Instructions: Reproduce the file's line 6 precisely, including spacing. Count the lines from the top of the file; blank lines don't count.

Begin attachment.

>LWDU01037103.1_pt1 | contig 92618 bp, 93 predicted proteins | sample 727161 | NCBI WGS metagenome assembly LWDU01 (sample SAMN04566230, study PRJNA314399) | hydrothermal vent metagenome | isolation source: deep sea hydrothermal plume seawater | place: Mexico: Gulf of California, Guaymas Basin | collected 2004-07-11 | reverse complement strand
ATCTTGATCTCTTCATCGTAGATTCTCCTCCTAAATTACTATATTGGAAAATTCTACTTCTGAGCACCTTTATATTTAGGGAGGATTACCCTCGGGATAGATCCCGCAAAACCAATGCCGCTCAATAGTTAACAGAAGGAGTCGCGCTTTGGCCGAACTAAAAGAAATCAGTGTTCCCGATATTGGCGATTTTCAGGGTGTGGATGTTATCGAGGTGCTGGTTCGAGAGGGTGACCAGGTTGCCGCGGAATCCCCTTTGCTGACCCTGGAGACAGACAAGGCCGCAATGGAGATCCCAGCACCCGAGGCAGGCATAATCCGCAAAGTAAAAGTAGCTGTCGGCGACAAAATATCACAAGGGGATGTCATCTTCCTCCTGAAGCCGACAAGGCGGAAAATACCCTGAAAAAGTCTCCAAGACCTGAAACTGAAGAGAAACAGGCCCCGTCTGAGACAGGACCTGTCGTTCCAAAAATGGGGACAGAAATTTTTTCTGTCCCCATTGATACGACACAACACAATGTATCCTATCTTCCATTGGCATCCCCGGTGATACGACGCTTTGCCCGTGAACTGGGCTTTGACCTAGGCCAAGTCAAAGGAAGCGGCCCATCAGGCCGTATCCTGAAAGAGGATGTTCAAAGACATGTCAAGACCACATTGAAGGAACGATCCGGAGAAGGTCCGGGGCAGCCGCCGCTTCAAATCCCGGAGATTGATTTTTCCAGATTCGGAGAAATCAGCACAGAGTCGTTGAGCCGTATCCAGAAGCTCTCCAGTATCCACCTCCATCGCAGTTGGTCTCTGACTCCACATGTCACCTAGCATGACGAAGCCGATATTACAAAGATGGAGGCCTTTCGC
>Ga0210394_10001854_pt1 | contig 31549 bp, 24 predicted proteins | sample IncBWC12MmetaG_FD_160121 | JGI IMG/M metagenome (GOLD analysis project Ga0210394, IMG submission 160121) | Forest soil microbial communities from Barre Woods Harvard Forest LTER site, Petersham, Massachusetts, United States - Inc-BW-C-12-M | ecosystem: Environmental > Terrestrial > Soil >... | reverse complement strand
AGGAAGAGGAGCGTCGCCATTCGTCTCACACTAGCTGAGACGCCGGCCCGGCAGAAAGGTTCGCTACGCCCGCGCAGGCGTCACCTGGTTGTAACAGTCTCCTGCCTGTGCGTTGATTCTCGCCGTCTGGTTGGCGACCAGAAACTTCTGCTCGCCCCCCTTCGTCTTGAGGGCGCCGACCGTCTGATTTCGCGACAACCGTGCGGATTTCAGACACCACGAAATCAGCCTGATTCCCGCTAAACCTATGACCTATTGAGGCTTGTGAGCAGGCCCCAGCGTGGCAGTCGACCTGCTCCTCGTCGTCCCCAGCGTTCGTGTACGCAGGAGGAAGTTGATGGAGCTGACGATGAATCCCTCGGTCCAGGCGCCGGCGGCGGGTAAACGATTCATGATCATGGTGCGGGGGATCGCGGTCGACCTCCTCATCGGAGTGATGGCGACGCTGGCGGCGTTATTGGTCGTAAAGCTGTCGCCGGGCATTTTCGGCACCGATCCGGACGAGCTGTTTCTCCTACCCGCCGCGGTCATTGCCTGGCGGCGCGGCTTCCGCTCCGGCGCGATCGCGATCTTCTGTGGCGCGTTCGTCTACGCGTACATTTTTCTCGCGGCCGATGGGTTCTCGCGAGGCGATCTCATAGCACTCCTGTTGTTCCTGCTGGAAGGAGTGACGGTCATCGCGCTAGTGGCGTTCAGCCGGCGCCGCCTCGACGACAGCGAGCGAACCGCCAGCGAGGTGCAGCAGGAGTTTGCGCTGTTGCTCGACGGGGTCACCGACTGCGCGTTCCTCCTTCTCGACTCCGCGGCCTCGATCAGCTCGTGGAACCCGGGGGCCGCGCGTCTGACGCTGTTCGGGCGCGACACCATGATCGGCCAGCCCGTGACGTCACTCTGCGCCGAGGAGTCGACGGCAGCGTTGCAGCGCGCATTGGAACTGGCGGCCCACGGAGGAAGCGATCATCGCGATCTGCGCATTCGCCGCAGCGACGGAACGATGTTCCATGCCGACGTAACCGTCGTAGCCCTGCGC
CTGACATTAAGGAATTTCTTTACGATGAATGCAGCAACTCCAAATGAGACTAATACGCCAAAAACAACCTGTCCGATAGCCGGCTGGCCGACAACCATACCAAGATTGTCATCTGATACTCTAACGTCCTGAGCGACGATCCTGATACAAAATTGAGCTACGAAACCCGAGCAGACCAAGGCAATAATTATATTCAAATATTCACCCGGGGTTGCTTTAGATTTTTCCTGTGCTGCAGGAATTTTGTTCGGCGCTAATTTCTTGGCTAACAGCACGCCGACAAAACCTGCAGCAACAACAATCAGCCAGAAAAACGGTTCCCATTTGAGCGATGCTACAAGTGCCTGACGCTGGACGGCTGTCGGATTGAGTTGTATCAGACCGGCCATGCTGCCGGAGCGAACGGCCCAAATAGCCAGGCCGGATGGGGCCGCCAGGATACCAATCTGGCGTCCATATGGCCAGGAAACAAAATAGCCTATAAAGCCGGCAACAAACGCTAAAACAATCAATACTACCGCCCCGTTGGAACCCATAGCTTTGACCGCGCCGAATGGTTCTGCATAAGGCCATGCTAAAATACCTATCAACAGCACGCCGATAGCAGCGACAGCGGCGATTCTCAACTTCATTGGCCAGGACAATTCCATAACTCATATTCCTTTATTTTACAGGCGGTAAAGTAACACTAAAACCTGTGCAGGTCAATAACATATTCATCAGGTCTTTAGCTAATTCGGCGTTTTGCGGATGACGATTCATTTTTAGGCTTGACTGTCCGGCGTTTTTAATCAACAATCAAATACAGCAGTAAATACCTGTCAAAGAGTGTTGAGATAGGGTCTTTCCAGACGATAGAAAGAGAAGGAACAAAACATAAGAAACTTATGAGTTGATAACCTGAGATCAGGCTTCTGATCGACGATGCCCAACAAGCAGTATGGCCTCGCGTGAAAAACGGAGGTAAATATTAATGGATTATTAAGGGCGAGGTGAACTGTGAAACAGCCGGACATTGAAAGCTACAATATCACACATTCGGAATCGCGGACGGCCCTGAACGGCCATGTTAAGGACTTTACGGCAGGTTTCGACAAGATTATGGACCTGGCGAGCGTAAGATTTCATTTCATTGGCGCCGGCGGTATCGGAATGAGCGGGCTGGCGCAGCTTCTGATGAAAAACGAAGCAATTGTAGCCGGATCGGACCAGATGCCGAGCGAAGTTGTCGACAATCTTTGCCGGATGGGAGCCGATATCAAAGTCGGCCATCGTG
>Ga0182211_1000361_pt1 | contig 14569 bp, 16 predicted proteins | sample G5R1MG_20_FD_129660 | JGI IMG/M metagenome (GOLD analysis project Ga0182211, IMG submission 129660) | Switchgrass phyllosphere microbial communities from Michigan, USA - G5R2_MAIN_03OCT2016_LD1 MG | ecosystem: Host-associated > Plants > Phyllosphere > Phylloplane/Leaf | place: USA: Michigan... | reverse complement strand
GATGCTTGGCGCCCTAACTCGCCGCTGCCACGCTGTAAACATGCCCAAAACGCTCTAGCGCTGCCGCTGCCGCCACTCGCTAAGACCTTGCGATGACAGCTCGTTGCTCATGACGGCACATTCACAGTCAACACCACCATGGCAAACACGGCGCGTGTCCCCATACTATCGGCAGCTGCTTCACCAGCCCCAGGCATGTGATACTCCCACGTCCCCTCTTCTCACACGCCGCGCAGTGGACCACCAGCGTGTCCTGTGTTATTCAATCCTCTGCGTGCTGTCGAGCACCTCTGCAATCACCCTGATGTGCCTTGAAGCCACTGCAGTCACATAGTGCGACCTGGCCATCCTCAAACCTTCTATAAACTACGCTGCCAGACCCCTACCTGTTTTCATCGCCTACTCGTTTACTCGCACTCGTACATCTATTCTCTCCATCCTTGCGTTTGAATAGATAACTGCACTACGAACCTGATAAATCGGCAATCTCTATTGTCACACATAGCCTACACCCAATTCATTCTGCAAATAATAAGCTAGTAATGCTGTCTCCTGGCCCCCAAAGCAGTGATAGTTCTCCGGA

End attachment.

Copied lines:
>Ga0182211_1000361_pt1 | contig 14569 bp, 16 predicted proteins | sample G5R1MG_20_FD_129660 | JGI IMG/M metagenome (GOLD analysis project Ga0182211, IMG submission 129660) | Switchgrass phyllosphere microbial communities from Michigan, USA - G5R2_MAIN_03OCT2016_LD1 MG | ecosystem: Host-associated > Plants > Phyllosphere > Phylloplane/Leaf | place: USA: Michigan... | reverse complement strand